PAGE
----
Logbook lenders – who loan to consumers using their vehicles as security – must ‘dramatically’ raise their standards if they want to keep operating under regulation, the Financial Conduct Authority has warned.
The FCA has uncovered evidence of malpractice, with little or no affordability checks and applicants being encouraged to manipulate their income on application forms.
Customers are being pressurised into taking out logbook loans without being told of the APR, the total amount to be paid or even that the vehicle can be repossessed if they miss repayments.
According to the FCA consumers taking out logbook loans usually do so as a last resort, having exhausted all other possible avenues for credit.
Christopher Woolard, director of policy, risk and research at the FCA, said: “People who use logbook loans are often in difficult circumstances with few other borrowing options.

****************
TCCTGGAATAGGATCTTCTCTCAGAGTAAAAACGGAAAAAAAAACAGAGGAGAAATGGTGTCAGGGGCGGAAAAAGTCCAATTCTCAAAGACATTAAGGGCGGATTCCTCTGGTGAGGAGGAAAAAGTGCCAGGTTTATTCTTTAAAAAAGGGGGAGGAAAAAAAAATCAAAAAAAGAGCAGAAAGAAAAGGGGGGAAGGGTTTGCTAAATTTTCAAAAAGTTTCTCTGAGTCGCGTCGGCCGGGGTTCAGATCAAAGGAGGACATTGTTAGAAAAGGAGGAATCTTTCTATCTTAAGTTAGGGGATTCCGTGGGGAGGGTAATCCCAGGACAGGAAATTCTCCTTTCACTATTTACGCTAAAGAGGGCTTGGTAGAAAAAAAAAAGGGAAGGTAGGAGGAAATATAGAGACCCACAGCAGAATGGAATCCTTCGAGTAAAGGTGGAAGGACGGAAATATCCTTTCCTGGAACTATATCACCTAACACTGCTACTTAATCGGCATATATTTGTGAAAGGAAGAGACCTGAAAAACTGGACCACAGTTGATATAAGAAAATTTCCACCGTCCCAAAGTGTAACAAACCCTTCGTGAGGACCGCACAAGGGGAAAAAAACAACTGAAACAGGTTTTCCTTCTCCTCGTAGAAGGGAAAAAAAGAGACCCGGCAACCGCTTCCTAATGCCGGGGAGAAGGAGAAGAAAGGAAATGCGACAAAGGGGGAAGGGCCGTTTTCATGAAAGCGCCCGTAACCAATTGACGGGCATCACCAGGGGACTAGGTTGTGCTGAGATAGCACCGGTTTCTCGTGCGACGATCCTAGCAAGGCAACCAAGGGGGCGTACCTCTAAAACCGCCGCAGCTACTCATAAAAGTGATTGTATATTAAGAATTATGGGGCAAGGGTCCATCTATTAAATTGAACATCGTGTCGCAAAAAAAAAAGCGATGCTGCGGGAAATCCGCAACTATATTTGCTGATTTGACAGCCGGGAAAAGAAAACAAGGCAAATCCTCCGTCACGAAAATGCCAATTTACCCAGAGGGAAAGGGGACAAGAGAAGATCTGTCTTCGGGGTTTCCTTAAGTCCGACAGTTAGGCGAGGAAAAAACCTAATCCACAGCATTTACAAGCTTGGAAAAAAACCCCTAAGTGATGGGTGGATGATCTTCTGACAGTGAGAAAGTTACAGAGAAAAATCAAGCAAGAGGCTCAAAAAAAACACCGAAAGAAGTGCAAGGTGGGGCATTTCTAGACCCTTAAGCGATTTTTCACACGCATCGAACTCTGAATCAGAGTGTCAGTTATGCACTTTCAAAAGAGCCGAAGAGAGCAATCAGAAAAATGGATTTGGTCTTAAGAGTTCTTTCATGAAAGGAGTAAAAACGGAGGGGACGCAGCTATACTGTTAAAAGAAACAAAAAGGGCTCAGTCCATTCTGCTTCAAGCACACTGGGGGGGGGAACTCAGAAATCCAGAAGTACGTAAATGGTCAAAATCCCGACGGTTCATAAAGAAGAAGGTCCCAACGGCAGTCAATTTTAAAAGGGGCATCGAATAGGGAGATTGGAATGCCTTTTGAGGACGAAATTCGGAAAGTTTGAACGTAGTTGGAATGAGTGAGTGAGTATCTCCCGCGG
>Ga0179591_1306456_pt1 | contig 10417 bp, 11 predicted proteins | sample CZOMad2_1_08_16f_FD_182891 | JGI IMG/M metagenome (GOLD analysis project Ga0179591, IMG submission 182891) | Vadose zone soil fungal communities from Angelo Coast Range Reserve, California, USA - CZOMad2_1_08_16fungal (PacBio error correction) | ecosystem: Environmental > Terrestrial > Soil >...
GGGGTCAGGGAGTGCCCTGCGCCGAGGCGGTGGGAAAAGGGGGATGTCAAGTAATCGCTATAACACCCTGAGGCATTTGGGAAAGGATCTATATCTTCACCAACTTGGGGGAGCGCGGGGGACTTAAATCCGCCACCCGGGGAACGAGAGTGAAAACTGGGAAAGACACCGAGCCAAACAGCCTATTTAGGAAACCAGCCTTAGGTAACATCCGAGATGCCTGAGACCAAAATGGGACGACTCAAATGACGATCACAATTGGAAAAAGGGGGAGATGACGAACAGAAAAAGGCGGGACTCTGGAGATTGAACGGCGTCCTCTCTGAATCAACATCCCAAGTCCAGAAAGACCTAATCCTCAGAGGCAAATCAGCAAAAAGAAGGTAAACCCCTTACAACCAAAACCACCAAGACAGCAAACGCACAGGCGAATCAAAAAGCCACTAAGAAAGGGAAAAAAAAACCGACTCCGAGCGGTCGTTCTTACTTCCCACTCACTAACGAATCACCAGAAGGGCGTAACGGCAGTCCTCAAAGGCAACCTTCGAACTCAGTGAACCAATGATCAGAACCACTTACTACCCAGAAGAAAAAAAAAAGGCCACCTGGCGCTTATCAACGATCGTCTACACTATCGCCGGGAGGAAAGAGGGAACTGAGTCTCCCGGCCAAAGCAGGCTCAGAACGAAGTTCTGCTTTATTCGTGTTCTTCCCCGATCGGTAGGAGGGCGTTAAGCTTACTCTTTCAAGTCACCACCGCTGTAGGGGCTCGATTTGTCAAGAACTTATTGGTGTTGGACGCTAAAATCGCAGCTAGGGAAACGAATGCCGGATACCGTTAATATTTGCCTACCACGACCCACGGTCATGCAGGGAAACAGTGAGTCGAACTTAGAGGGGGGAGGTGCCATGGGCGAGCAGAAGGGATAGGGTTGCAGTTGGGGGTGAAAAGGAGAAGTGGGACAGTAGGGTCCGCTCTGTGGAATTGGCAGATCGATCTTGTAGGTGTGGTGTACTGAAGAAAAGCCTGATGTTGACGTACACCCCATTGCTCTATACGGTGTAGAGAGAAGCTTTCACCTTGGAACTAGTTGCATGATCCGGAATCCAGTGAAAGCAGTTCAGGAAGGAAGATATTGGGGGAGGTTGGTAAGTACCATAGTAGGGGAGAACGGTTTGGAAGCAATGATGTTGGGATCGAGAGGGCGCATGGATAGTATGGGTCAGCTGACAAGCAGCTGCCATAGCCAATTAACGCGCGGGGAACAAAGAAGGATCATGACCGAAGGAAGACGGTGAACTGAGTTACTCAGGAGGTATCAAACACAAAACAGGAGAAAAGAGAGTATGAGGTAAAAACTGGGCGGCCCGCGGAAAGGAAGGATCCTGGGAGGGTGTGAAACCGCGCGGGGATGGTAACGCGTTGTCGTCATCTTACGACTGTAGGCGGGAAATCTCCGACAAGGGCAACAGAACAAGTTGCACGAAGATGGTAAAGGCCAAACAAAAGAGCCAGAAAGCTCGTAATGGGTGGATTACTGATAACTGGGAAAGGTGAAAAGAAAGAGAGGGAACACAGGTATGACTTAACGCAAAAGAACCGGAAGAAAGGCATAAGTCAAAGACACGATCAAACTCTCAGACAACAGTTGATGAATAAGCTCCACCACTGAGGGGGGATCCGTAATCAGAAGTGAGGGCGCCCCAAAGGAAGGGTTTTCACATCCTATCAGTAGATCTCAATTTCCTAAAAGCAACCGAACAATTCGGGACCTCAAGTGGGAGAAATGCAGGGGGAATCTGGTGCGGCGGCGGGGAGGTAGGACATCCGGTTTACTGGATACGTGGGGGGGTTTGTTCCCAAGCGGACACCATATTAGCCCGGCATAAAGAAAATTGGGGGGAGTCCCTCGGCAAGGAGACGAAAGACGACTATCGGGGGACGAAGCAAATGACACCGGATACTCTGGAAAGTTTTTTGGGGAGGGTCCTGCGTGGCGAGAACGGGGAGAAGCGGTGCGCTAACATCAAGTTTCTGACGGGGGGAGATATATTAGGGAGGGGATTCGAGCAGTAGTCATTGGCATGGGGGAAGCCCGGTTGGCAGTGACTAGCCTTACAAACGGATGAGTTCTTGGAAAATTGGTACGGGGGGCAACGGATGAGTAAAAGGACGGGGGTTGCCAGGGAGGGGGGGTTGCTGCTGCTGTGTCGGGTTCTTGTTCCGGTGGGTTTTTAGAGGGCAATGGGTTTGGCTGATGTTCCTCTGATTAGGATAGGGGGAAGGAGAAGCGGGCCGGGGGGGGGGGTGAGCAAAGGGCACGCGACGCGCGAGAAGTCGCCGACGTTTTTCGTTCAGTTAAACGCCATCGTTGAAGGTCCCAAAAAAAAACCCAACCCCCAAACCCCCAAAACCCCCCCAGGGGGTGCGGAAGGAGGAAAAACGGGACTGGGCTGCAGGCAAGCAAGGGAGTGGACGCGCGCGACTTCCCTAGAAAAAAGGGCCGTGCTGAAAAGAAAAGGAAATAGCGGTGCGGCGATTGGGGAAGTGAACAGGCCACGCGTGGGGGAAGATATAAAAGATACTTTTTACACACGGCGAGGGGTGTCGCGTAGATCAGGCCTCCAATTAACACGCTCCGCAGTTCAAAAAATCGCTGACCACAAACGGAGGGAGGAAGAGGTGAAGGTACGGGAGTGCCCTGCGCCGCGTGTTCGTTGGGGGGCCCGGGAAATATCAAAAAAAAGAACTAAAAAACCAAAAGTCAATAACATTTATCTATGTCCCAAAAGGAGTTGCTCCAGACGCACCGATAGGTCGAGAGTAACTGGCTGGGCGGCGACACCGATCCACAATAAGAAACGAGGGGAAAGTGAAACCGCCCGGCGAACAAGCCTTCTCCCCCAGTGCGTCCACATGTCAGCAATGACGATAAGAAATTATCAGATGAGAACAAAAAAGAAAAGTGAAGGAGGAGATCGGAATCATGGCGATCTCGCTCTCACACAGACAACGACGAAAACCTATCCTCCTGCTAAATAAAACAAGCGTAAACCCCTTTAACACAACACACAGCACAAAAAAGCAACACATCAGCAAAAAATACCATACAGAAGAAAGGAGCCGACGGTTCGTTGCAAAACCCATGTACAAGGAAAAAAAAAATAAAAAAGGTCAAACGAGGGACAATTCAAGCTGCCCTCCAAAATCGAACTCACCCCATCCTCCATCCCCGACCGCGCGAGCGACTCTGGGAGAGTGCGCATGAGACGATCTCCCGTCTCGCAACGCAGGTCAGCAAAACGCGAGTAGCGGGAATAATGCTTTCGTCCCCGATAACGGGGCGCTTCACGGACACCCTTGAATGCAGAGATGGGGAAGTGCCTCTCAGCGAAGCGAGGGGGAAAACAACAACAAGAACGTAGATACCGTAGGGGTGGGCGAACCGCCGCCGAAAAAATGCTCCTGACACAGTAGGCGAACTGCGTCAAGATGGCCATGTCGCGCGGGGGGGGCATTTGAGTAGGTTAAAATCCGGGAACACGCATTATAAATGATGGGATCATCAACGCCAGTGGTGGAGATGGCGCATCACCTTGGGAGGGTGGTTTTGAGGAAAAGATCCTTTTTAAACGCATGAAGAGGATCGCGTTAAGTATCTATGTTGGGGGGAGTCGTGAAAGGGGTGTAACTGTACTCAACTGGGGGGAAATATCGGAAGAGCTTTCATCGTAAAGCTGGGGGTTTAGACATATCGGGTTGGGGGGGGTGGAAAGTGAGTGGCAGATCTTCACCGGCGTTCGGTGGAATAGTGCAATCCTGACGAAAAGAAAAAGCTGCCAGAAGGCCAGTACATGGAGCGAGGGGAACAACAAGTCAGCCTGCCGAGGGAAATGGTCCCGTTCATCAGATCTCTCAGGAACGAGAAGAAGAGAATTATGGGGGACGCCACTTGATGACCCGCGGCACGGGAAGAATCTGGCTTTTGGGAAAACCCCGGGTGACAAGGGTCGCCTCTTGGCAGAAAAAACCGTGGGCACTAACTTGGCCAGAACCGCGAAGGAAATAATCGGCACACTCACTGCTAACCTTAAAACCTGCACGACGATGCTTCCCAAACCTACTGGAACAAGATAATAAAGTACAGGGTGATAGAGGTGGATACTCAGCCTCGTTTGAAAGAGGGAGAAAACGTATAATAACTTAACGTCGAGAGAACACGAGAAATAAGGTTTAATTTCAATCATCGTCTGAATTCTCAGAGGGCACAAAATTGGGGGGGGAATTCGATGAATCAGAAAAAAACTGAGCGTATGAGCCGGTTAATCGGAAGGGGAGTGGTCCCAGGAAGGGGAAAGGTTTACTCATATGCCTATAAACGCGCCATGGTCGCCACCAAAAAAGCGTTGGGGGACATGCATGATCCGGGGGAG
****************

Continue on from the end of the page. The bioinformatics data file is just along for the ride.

“The last thing that should be happening is for them to be squeezed yet more or even threatened, but that is what our research has found.
“Our new rules give us the power to tackle those firms found not putting customers’ interests first and remove them from the market if they don’t improve. Logbook lenders should consider this as fair notice to improve and put their customers first or we won’t hesitate to take action.”
Logbook loans range from about £500 to £50,000, with the amount borrowed averaging £1,000 depending on the vehicle’s value.
Loans usually last between six to 18 months, while a typical APR is 400% or higher. Loans can be approved from a few hours to a few days.
The FCA took responsibility for regulating logbook loans on 1 April 2014 as part of consumer credit.
Every firm currently conducting consumer credit business has to have an ‘interim permission’, but will need to become fully authorised by the FCA.
Logbook lenders will need to apply for full authorisation from 1 January 2015 and before 1 April 2015.
Any firms that can’t meet the tougher requirements will not be authorised.